The Senate then sent the House a so-called “clean” bill — one that would simply keep government running through Nov. 15. With the ball back in their court, House Republicans sought different concessions in exchange for keeping the government funded. They called for a one-year delay in the Obamacare requirement for individuals to buy coverage.
Only 36% of Americans blame President Obama for the shutdown, a poll released Monday showed. 46% blame Republicans.
A string of cancellations and delays caused by the federal government shutdown is rippling across the United States, ruining dream vacations, upending carefully laid wedding plans and complicating the lives of millions of people.
From blood drives to daycare programs, musical performances to research projects, the disruptions caused by the political stalemate in Washington sparked growing frustrations and left people scrambling to make alternative plans.
Scores of weddings planned at national parks and monuments around the country were moved or postponed, and vacationers hustled to change their itineraries after finding iconic sites from the Statue of Liberty to the Lincoln Memorial closed.
“We’re really disappointed. We spent a lot of days waiting for tickets so we just want to go inside the statue,” said Gaelle Masse, a tourist from Paris who was startled to discover the Statue of Liberty was closed.
Thousands of tourists with prepaid tickets to visit Alcatraz Island, the famed prison site in San Francisco Bay, were unable to tour the former penitentiary.
In Boston, Italian tourist Federico Paliero and his girlfriend Claudia Costato peered through a closed metal gate to catch a glimpse of the USS Constitution, a wooden, three-masted US Navy ship from the 18th century docked in Boston Harbor that serves as one of the city’s major attractions.
Normally buzzing with tourists, the site was nearly abandoned on Wednesday, except for a handful of people looking lost and dismayed as they gawked at a sign explaining the closure.
“Italy is not the only state with money problems,” Paliero said, rubbing his thumb and forefingers together.
At Great Smoky Mountains National Park in Tennessee, park staff said nearly 30 weddings scheduled for the next two weeks are threatened by the shutdown, which also sent hundreds of campers packing.
‘WORRIED ABOUT RAIN’
Two dozen weddings planned at monuments on the Washington mall in October also were threatened, a park service spokeswoman said.
“I wasn’t worried about the government shutting down. I was worried about rain,” said bride-to-be MaiLien Le, who was planning to walk down the aisle at the Jefferson Memorial on Saturday.
Having to possibly change venues just days before her wedding is “really upsetting,” she said on NBC’s “Today” show.
In northern Virginia, officials canceled blood drives that would have provided transfusions for up to 900 area patients.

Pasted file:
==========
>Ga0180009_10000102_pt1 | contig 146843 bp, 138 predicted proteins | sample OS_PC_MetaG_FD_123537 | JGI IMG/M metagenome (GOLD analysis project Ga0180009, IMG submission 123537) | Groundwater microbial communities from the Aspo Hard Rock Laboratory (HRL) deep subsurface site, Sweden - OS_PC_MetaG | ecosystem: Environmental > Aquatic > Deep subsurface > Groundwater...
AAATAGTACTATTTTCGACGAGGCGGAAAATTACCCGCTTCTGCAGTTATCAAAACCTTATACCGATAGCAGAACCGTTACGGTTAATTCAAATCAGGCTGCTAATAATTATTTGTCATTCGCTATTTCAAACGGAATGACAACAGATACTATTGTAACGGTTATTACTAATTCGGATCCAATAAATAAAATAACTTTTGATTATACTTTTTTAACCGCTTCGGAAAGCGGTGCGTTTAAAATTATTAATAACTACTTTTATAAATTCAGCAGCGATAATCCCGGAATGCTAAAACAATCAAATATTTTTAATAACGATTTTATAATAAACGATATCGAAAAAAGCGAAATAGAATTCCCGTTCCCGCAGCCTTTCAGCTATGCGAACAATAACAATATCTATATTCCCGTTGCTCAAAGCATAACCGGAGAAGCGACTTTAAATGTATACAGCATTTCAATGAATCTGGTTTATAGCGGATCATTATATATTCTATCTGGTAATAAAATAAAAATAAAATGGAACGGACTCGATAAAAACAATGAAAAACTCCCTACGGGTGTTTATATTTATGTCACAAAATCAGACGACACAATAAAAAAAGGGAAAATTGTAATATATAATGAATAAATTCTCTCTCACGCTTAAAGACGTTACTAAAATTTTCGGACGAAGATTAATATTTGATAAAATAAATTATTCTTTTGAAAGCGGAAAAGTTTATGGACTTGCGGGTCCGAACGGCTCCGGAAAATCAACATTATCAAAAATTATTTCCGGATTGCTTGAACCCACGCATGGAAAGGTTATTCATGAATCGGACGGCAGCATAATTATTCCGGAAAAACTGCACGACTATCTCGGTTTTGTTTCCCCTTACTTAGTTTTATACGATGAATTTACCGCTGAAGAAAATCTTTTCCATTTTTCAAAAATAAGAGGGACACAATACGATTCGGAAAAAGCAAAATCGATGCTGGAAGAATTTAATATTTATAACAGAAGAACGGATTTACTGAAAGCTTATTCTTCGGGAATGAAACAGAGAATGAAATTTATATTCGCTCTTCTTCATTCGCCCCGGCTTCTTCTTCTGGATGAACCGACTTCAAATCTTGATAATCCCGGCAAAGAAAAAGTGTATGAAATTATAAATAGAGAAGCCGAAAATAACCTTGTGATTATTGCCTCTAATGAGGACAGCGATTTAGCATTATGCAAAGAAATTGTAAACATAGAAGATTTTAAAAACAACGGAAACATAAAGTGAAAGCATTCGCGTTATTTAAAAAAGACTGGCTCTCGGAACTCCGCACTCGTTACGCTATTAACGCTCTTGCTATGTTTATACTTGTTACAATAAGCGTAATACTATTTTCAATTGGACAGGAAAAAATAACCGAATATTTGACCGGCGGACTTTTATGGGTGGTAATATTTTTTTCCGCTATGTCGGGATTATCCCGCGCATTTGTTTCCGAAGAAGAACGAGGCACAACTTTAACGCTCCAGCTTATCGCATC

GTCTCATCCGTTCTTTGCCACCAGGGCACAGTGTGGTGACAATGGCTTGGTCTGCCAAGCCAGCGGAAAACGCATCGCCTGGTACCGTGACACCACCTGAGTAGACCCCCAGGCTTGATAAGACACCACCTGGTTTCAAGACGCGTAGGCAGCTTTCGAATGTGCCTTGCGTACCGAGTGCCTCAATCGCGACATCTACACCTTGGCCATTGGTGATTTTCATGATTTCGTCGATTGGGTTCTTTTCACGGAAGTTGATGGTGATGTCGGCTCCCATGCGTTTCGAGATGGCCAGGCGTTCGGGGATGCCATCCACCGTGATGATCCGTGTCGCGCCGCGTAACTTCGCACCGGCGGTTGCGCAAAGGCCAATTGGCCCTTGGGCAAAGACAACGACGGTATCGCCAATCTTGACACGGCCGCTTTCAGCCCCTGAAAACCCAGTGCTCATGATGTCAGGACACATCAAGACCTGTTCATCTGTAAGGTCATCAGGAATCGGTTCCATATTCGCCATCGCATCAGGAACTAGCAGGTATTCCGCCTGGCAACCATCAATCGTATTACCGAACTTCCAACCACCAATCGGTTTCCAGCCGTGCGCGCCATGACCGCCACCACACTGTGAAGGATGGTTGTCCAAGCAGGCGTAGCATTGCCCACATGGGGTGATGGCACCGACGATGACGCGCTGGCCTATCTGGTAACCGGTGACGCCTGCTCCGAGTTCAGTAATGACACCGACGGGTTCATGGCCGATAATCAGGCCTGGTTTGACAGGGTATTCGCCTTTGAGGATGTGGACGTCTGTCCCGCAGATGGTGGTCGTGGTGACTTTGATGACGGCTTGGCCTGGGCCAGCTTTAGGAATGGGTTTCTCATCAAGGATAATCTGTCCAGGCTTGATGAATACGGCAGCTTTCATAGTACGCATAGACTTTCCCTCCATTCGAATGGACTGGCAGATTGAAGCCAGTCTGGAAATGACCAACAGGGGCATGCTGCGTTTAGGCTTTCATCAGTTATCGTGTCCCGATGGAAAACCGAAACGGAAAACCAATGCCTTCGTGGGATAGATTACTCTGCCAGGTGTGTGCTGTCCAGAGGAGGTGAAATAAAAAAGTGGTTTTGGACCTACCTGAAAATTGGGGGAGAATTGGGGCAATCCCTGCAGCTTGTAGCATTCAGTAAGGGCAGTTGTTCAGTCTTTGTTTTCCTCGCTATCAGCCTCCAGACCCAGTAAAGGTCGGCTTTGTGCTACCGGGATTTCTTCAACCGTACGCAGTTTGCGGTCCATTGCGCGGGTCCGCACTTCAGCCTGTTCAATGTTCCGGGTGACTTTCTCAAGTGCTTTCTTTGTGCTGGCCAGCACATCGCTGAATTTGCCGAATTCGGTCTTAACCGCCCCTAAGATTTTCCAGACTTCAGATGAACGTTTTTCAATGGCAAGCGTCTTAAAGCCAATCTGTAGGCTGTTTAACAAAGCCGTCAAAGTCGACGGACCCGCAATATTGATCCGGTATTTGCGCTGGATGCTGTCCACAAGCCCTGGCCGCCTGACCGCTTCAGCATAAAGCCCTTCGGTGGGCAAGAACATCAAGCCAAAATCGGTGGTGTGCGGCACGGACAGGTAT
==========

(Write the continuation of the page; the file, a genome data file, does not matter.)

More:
The Library of Congress in Washington closed its doors, disrupting research projects and canceling a musical performance by Randy Newman.
About one-fifth of the classes at the Naval Academy in Annapolis, Maryland, were scrapped, and science laboratories at the school were shut down as furloughs for civilian Defense Department employees took hold.
The Smithsonian, which shuttered all of its museums and the National Zoo, also had to close its early childhood center even though many parents had already paid between $300 and $400 in tuition for the week, according to local radio station WTOP.
“When you have to sit down and explain to a 5-year-old why he can’t go to school, it’s a difficult conversation,” Virginia resident Brian Katz, whose two children attend the Smithsonian Early Enrichment Center housed in the Natural History Museum, told a local Fox television station.
Juleon Rabbani, 28, got a call from the National Park Service informing him that his scientific research in national parks would be shut down for now, compounding funding issues he was already facing.
“I wanted to graduate in the fall of 2014, but with my funding being held up and since my research sites are national parks, it will be well into 2015 before I am done,” he said. “The funding I need won’t come through, and who knows how long this shutdown will be.”
Some Washington businesses faced growing uncertainty as the shutdown continued, keeping government events away from hotels and federal workers out of their usual restaurants.
David Hill, general manager for two area hotels, said two dozen events at the hotels have been canceled in the coming weeks, including one large government group that triggered a $45,000 loss.
“What I’ve told my team is: for us, it’s business as usual … but everything in the future is in limbo,” said Hill, who manages the Phoenix Park Hotel just blocks from the US Capitol and the Four Points by Sheraton near the White House.
Grain traders in Chicago were preparing to cope without weekly US Department of Agriculture data on export sales typically released on Thursdays. The data, covering sales the previous week, can roil prices for crops like corn and wheat if demand is unexpectedly strong or weak.
“For now, we’ll go with our best guesses,” said Sterling Smith, futures specialist for Citigroup.
Traders and analysts were frustrated that USDA websites went dark as a result of the federal shutdown. They mine the sites for data on crop supplies and demand to project price trends.
Terry Reilly, analyst for Futures International, said he could not complete presentations on the grain markets for clients because USDA data was unavailable.
“It makes no sense to me that they would shut down their websites,” he said.